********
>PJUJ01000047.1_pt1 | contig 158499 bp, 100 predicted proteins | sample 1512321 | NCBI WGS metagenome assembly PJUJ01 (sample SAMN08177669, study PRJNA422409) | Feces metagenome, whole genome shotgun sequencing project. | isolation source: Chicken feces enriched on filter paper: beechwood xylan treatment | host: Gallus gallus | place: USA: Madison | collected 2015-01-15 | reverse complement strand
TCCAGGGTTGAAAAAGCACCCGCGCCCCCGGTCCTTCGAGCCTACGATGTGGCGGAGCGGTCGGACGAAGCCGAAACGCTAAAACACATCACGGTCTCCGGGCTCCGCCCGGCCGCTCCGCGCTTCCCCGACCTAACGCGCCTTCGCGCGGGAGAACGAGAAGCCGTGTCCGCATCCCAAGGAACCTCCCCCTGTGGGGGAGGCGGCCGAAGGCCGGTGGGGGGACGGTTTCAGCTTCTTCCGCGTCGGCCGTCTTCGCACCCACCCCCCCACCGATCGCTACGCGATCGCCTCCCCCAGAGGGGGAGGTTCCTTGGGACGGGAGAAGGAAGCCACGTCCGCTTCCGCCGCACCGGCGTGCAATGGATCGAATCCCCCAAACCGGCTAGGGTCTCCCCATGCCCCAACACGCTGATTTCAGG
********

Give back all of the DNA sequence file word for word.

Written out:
>PJUJ01000047.1_pt1 | contig 158499 bp, 100 predicted proteins | sample 1512321 | NCBI WGS metagenome assembly PJUJ01 (sample SAMN08177669, study PRJNA422409) | Feces metagenome, whole genome shotgun sequencing project. | isolation source: Chicken feces enriched on filter paper: beechwood xylan treatment | host: Gallus gallus | place: USA: Madison | collected 2015-01-15 | reverse complement strand
TCCAGGGTTGAAAAAGCACCCGCGCCCCCGGTCCTTCGAGCCTACGATGTGGCGGAGCGGTCGGACGAAGCCGAAACGCTAAAACACATCACGGTCTCCGGGCTCCGCCCGGCCGCTCCGCGCTTCCCCGACCTAACGCGCCTTCGCGCGGGAGAACGAGAAGCCGTGTCCGCATCCCAAGGAACCTCCCCCTGTGGGGGAGGCGGCCGAAGGCCGGTGGGGGGACGGTTTCAGCTTCTTCCGCGTCGGCCGTCTTCGCACCCACCCCCCCACCGATCGCTACGCGATCGCCTCCCCCAGAGGGGGAGGTTCCTTGGGACGGGAGAAGGAAGCCACGTCCGCTTCCGCCGCACCGGCGTGCAATGGATCGAATCCCCCAAACCGGCTAGGGTCTCCCCATGCCCCAACACGCTGATTTCAGG